is an action that guides or directs a group towards common goals.

How are non-cognitive skills important leadership qualities?

This guide uses the leadership definition, style and research defined by the National Outdoor Leadership School (NOLS). NOLS does not specifically focus on non-cognitive skills, yet most leadership traits rely on a mastery of these non-cognitive skill sets:  (a) growth mindset(b) autonomy, (c) self-discipline(d) resilience and (e) self-worth.

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Discussing resilience within rock climbing.

This guide enhances any outdoor leadership program (OLP) by explicitly working on non-cognitive skills while developing leadership traits. The OLP course is ideal for students who are ready to practice or begin to fine tune leadership styles, skills and expertise. As seen in the chart Clusters of 21st-Century Competencies objectives, leadership skills are highly ranked within a student’s 21st Century skill set-needs.

The non-cognitive aspects of leadership are the most important traits of a successful person, participant and leader. Self-awareness, the center of the NOLS Integrated System of Leadership, requires a high level of meta-cognition that corresponds with a high level of non-cognitive skill mastery. The NOLS integrated system relies on multi-intelligence theories, learning styles, emotional intelligence, ability to resolve conflicts and drawing upon past personal experiences. Non-cognitive skills are essential to a student’s ability to achieve long-term goals and persist through obstacles encountered in school and life outside of school (Shechtman et al., 2013).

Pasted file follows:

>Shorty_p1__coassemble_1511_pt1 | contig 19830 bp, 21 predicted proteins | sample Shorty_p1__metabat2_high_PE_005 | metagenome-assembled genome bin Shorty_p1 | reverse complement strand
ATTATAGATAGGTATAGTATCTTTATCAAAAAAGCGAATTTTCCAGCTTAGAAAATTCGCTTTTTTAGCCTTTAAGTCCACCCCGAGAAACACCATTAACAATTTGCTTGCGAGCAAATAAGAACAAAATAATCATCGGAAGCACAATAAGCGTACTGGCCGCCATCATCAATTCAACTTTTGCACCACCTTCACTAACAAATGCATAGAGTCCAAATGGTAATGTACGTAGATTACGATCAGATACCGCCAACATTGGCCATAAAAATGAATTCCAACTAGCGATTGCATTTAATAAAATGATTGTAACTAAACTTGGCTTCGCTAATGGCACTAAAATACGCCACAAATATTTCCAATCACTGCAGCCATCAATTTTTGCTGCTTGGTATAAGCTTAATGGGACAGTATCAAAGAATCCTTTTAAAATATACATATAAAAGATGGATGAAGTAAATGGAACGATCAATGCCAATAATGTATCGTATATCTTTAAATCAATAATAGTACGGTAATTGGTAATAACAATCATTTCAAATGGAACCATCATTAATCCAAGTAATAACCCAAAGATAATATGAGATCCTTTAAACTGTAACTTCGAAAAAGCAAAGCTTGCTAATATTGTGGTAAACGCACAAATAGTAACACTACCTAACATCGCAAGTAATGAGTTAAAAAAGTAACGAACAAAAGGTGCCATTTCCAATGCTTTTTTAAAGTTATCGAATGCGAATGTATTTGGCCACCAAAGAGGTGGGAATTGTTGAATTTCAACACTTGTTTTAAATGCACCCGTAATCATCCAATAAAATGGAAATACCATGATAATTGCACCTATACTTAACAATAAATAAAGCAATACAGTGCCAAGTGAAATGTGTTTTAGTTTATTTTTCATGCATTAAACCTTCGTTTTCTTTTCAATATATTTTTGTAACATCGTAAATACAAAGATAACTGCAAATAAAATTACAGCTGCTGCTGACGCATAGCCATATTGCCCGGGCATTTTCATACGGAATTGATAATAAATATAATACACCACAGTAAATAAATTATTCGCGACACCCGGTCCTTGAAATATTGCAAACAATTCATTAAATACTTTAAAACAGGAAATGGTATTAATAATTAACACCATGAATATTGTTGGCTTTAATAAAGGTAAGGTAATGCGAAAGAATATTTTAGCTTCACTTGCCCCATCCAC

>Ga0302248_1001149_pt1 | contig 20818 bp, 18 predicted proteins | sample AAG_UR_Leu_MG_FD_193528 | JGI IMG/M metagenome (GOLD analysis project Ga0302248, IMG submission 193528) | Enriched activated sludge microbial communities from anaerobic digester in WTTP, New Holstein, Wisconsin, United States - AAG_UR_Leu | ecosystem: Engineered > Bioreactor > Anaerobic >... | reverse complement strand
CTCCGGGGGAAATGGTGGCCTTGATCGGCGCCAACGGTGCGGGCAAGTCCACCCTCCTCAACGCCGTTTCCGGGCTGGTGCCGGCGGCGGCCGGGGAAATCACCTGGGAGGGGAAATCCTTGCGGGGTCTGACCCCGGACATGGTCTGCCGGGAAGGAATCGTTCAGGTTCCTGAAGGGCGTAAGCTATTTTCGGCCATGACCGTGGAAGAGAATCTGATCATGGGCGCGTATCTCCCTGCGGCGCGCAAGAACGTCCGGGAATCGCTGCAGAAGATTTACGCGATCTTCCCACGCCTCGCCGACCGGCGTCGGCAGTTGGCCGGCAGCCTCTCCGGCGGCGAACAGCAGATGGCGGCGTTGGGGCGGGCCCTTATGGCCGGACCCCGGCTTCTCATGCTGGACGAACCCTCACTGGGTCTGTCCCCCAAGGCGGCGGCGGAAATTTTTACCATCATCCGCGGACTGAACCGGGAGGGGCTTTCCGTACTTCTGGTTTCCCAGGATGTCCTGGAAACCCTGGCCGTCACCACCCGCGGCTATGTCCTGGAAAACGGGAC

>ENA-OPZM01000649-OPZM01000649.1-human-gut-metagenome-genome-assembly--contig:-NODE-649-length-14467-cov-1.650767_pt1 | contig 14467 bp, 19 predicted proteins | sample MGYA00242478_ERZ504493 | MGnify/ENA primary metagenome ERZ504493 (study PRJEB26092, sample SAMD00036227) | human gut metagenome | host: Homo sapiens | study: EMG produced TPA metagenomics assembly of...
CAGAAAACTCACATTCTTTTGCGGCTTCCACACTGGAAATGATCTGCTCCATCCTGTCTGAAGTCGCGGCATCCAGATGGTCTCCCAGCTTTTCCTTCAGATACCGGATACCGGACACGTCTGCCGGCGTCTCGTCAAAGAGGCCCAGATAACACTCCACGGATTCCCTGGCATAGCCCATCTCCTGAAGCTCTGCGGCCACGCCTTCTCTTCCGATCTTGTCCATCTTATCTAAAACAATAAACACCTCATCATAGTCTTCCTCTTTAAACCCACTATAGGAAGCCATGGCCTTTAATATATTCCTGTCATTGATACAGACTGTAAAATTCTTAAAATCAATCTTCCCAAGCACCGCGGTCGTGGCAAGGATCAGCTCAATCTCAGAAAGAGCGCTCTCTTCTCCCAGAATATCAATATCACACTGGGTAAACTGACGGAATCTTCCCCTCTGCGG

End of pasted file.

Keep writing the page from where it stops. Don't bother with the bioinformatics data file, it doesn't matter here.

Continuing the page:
NOLS Leadership Skills. Source: NOLS leadership educator notebook (2009).

The practice of the seven leadership skills and their non-cognitive counterparts and rationale

Please click on non-cognitive skills for more information.

Non-cognitive skills links

  • Self-awareness: Understanding abilities, limitations and learning needs.
  • Competence: Set goals, make action plans and follow through. 
  • Communication: Speak up when appropriate, be silent when appropriate. 
  • Judgment & Decision making: good judgement. Consider all experiences, resources and information for positive results.  
  • Expedition Behavior: Do your share and stay organized.  
  • Vision & Action: Create an inspiring environment for the group to strive for their full potential.  
  • Tolerance for Adversity & Uncertainty: Learn to endure, attempt to enjoy hard work, challenge and failure.  

National Outdoor Leaders school Instructors discuss the integrated leadership system.